The Mexico 2017 pages in green notebook begin with notes about the rather dull question of track limits, following the series of unfortunate events in Austin where Max Verstappen was deprived of a well-deserved podium after he passed Kimi Raikkonen’s Ferrari on the last lap with all four wheels over a white line. One cannot fault the decision of the stewards if one follows the rules to the letter, but there is no doubt that the five-second penalty that knocked Max back to fourth place ruined the spectacle. It was a head-on collision between two very different cultures: the spectacular heroes of F1 and the folk who live by red tape. The FIA argues that it must uphold the rules and the buccaneers say that they are there to put on a show. Both are right and both are wrong. It was a clash that happened again on Sunday when Sebastian Vettel ran into the back of Lewis Hamilton at the third turn. Hamilton suffered a right rear puncture. Vettel was clearly to blame, Hamilton was the victim. In the past similar mistakes have been punished because of the impact they had on other racers, but the teams argue that the stewards should not get involved and allow the racers to race, and so they must accept this for what it was. Vettel’s mistake went unpunished and one was left with the impression that the stewards in Mexico did not want to fall into the trap into which their colleagues in Austin jumped feet first. They didn’t want to ruin the show. At the end of the day, Lewis won the title and didn’t care about the incident. He laughed and said he was not interested. In Austin red tape won, in Mexico it was the day for the buccaneers.

Interestingly, the driver steward in Mexico was Tom Kristensen, the multiple Le Mans winner, who is also the head of the FIA Drivers’ Commission. He is quietly campaigning to have a definitive solution over the question of track limits, with the drivers being allowed to have a voice in the decision-making. Whether this is done by returning to traditional track-side grass (which would be expensive for the circuits) or policed using electronic means (which is possible) it would at least mean that drivers would know where they stand.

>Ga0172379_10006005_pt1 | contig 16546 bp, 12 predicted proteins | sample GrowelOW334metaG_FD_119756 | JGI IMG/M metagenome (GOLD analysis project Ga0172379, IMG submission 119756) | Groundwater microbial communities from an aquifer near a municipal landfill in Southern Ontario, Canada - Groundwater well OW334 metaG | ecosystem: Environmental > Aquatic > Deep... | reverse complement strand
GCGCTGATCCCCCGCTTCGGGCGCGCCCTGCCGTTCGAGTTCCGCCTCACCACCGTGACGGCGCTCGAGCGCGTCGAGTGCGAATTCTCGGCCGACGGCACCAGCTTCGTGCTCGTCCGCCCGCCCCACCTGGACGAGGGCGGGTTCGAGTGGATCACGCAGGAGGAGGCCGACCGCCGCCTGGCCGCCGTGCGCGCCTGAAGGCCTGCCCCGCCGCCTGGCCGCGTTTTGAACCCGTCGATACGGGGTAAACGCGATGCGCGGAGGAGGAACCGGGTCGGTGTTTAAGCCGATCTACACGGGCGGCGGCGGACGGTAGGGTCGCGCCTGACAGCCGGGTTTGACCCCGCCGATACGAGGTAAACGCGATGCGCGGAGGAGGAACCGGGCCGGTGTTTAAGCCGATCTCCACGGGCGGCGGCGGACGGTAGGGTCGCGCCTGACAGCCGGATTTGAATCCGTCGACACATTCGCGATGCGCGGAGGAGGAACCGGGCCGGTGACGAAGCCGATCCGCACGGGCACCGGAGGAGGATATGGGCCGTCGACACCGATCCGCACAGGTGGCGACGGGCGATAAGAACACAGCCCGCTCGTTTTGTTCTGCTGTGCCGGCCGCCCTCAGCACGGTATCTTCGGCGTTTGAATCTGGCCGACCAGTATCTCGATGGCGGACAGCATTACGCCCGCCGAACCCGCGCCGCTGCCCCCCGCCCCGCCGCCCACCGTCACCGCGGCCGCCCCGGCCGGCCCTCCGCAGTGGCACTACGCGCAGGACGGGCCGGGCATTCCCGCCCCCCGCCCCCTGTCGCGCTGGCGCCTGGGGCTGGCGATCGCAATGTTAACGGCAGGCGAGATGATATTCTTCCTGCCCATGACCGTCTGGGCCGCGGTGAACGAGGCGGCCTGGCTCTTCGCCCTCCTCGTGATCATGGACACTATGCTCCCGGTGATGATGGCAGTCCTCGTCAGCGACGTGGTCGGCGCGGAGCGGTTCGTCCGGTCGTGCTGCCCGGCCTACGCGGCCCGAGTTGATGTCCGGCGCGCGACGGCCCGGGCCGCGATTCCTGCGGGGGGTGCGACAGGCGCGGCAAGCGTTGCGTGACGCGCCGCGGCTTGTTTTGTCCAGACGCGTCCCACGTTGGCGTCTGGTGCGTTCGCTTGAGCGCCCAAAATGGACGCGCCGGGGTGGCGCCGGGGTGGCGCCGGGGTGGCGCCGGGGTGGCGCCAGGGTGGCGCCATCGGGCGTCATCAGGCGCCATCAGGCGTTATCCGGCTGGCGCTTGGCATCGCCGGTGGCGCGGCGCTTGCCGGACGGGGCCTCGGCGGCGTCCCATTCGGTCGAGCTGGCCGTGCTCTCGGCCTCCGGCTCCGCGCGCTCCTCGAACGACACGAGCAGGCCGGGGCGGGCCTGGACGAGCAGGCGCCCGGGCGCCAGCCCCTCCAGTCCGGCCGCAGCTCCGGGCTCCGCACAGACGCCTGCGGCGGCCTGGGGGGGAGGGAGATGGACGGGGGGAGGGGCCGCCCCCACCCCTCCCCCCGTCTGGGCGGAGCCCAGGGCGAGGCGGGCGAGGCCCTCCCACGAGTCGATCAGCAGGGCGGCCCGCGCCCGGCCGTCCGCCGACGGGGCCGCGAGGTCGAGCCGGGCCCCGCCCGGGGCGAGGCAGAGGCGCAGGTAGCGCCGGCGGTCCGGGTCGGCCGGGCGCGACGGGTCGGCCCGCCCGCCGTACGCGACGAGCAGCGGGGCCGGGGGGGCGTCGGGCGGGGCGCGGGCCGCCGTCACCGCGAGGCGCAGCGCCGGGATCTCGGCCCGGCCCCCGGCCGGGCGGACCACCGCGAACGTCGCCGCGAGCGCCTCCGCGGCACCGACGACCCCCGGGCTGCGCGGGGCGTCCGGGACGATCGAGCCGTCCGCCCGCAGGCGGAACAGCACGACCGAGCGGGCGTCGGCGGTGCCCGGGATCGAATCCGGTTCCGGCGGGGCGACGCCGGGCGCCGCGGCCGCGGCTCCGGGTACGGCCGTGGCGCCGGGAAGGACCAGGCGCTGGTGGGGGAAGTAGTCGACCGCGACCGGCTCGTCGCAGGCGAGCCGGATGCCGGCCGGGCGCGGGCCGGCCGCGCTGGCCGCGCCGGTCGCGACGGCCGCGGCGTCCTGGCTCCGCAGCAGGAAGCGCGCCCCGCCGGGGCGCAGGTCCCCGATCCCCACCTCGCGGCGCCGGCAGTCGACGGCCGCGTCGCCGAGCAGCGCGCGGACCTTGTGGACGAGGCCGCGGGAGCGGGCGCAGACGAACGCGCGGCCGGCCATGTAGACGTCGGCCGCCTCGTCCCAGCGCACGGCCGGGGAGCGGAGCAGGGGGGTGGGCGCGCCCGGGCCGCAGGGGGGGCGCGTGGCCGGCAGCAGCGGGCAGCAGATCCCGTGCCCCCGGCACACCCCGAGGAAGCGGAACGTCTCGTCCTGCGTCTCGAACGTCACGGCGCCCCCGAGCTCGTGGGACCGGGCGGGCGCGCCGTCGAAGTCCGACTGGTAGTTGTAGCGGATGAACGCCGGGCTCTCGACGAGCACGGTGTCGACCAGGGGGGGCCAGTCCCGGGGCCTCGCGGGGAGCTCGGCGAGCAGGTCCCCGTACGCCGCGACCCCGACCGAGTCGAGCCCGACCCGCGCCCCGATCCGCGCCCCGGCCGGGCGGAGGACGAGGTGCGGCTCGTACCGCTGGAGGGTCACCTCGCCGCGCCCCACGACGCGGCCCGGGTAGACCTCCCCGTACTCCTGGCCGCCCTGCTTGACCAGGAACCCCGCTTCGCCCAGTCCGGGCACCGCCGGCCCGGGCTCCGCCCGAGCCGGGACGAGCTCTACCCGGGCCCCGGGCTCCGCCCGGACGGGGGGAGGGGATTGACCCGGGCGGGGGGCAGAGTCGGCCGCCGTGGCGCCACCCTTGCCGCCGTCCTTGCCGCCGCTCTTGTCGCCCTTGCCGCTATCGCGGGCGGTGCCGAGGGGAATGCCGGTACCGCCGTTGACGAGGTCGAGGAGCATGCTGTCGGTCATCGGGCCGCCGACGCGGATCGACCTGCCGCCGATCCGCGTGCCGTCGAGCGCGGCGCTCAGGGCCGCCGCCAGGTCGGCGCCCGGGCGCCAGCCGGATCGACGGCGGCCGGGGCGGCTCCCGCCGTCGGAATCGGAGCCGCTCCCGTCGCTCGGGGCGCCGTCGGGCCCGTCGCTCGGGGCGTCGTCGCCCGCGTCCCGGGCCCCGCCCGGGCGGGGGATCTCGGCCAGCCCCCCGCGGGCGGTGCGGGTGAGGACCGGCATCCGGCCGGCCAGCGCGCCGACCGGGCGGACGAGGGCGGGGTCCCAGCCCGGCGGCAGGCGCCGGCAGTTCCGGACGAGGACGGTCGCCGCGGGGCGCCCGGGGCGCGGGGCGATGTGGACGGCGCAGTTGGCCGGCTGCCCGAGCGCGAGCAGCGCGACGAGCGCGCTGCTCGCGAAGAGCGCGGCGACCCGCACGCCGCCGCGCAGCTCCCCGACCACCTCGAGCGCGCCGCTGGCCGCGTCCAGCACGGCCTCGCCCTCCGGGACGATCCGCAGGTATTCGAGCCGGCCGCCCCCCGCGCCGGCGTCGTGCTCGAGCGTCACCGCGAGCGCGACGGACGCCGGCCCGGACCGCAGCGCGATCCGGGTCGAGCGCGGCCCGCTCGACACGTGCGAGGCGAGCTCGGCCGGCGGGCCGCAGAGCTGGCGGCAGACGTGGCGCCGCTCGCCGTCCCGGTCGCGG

There was much discussion in the paddock about Verstappen’s new deal with Red Bull, with whispers which suggest that the no-longer-teenage Max has a contract which, when all bonuses are included, is in the same league as the contract that Hamilton enjoys and is worth around three times what he was previously being paid. That was reckoned to be around $15 million a year, so triple that and you have a good guess at Max’s new deal. The big question now is whether Red Bull is going to keep Daniel Ricciardo when his contract runs out at the end of 2018. Daniel seems to be a good fit for the team and is almost on Max’s pace. He could go to Ferrari but Sebastian may say he doesn’t care but will no doubt remember that Danny Ric had the measure of him in 2014 when the Australian finished third in the World Championship with three wins and 238 points, and Vettel was fifth, without a victory and scoring only 167 points.

Ricciardo says he would like to take on Hamilton at Mercedes. Lewis says that he wouldn’t mind that battle, but added that Daniel really needs to beat Max before thinking about getting signed elsewhere. The word is that Daniel will stay at Red Bull and there is talk of a $10 million deal. Elsewhere in the Red Bull empire, Desperate Dan Kvyat has been cast into the abyss because he didn’t do quite enough and now Brendon Hartley and Pierre Gasly are expected to be the Scuderia Toro Rosso drivers in 2018. There were rumours in Mexico that Kvyat might be able to find Russian sponsorship and so could perhaps become an option for Williams, although at the moment the choice remains: Felipe Massa, Paul di Resta, Robert Kubica and Pascal Wehrlein.